The Pisco Controversy: New Route or Variation?

Last week, Spanish climbers Eneko and Iker Pou announced they had climbed a new route on the south face of Pisco, in Peru’s Cordillera Blanca, with local climber Micher Quito. Only a few hours after we published news of their climb, French climber Herve Thivierge posted comments on the Pous’ social media stating that he had opened the same line 46 years ago.

We contacted Thivierge as well as the Pou brothers to clarify the situation. But both the Pou brothers and Thivierge are sticking to opposite conclusions. Thivierge claims there is no new route, and the Pous insist they climbed a different line that shares only a couple of pitches with the 1978 route.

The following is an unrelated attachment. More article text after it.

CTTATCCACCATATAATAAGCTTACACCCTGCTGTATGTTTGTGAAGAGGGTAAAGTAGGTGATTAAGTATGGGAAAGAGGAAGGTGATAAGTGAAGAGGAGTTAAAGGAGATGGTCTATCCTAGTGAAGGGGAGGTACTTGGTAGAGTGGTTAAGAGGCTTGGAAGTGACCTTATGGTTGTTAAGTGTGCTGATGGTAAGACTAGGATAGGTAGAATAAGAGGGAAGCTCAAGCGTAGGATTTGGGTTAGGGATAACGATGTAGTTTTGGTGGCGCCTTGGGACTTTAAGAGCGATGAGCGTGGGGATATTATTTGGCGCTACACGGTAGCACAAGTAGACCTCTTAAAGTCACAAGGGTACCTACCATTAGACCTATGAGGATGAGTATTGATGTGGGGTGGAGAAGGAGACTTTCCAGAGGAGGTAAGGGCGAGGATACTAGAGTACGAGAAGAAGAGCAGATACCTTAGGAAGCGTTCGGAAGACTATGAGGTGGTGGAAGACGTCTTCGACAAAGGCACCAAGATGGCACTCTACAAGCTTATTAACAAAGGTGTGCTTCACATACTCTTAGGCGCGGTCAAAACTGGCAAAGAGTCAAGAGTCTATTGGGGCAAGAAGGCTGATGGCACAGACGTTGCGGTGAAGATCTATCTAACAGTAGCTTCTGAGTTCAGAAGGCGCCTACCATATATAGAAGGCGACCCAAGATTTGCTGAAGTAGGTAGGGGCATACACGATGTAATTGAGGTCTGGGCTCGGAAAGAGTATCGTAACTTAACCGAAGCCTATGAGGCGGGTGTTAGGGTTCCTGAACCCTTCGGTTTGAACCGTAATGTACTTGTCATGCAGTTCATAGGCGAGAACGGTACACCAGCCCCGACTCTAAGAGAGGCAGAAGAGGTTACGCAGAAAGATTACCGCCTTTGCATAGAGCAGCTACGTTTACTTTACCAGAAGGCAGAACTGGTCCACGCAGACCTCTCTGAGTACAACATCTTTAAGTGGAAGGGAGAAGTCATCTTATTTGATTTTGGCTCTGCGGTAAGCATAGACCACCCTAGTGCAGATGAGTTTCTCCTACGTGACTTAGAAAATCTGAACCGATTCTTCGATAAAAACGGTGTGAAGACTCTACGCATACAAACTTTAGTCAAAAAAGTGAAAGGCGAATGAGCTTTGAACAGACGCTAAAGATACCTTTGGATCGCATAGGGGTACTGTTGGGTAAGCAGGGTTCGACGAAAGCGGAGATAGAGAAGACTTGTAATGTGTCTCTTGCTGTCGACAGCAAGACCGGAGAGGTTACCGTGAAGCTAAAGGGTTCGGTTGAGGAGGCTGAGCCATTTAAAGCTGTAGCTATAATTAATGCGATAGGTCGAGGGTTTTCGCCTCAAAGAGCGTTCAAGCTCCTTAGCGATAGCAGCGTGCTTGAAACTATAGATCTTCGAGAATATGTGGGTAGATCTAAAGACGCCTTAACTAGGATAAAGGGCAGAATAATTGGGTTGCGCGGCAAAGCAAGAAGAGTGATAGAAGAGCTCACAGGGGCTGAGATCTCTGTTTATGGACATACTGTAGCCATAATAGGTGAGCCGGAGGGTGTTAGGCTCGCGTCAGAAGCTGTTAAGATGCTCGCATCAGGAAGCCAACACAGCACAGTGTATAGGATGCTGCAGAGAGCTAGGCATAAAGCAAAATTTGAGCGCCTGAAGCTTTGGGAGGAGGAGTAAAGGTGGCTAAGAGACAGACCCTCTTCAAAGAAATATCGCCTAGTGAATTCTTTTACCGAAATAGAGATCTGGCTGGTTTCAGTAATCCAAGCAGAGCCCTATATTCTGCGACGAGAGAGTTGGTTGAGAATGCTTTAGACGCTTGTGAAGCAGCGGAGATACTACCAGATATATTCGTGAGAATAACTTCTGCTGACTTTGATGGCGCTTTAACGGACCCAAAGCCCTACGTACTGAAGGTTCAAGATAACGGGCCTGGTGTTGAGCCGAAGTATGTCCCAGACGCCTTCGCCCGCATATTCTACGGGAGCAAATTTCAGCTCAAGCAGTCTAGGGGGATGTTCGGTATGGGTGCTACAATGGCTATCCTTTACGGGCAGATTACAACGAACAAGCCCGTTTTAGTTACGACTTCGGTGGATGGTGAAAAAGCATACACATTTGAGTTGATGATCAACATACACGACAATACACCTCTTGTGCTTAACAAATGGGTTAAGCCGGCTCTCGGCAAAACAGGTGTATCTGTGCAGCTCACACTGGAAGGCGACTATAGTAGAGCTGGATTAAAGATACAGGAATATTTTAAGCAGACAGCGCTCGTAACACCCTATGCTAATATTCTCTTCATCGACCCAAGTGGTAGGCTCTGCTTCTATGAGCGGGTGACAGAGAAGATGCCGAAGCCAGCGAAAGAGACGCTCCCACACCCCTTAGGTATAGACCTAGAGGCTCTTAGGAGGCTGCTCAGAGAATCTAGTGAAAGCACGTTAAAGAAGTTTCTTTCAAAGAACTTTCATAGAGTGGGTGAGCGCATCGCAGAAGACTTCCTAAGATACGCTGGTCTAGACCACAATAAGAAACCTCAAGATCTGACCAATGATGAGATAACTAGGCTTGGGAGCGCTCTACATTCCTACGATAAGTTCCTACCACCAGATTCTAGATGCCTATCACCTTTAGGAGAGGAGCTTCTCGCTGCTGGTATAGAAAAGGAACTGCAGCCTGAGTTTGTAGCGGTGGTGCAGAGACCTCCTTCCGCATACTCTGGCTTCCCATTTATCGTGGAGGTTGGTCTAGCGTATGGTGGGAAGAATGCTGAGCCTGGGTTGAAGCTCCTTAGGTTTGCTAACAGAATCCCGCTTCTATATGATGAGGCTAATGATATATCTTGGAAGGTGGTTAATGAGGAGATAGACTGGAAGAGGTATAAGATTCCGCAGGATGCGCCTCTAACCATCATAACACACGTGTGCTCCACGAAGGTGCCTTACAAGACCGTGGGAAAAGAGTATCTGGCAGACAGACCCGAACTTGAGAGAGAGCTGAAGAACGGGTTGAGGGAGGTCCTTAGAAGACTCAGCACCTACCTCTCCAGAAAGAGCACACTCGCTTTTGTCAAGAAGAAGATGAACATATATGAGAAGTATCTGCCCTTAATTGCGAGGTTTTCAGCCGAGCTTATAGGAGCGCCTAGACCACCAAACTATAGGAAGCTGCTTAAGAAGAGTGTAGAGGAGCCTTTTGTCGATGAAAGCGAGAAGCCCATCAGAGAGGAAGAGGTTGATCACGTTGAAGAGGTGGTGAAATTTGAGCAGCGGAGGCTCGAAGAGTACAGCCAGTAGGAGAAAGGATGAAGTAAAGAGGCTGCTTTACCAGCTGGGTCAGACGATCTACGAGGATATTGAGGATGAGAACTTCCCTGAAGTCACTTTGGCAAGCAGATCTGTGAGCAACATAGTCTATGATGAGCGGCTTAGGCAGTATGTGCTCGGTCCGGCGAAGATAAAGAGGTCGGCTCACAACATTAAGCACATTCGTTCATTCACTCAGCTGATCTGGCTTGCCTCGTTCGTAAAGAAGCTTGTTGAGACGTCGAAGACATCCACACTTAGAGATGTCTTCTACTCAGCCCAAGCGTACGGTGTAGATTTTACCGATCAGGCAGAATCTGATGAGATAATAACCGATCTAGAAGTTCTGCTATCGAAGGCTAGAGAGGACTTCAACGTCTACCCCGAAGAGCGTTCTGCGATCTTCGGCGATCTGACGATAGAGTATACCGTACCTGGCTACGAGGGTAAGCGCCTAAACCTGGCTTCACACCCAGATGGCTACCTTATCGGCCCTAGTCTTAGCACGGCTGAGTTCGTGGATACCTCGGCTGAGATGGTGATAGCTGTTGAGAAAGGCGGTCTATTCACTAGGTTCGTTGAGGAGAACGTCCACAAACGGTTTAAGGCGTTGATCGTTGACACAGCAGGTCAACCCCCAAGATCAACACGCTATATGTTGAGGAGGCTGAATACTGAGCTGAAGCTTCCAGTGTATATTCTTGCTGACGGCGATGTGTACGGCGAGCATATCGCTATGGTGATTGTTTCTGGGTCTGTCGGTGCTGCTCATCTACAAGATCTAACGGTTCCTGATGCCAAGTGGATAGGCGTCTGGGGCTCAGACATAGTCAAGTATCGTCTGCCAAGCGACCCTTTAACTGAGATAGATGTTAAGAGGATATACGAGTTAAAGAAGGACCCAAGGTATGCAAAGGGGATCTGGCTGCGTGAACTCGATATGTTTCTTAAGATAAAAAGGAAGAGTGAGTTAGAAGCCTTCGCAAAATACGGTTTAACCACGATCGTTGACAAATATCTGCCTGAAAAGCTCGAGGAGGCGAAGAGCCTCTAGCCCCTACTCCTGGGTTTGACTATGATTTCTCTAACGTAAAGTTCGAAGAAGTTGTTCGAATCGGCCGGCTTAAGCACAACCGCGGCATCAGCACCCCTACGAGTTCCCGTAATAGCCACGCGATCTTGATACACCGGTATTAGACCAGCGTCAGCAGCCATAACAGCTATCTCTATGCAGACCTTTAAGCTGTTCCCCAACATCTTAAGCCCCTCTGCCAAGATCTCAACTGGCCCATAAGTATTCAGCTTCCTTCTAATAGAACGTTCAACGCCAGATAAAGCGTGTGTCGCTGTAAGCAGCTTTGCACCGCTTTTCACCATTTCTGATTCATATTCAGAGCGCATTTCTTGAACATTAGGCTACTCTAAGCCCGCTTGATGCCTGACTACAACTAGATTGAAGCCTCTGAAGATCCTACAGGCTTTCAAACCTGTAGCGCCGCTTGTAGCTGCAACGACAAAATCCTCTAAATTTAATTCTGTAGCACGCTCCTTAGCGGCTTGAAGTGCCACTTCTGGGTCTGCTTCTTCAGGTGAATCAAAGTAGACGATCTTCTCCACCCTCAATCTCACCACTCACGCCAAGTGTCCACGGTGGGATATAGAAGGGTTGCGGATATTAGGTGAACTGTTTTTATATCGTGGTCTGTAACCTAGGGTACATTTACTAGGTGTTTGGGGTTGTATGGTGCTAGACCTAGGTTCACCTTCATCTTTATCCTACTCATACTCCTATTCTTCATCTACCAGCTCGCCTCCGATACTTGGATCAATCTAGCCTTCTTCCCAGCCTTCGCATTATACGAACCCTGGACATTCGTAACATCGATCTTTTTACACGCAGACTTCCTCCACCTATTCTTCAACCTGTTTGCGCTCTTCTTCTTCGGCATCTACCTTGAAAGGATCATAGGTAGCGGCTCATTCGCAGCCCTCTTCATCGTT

The debate has highlighted a fascinating topic. The recording of new routes has changed dramatically over the years, particularly with the arrival of the internet.

The Pou brothers announced their route a few hours after they climbed it, with photographs, videos, and a general topo. Herve Thivierge contacted the climbers on their Facebook page and got a quick response from the Basques.

Facebook comments by Herve Thivierge and the Pou brother's response.

Comments by Herve Thivierge and the Pou brother’s response.

A good memory

“The Pous and Micher Quito climbed the route believing it was a first, but we climbed it 46 years ago, and I have a very good memory of this mountain and this route,” Thivierge told ExplorersWeb. “Of course, the mountain conditions in 1978 and now are different, but the line is still there.”

Thivierge provided a new topo of his route and added the sections done by the 2024 team as he understood it.

Herve Thivierge's version of the pitches, in red, that the 2024 team climbed versus his route, in yellow.

Herve Thivierge’s version of the pitches, in red, that the 2024 team climbed versus his route, in yellow.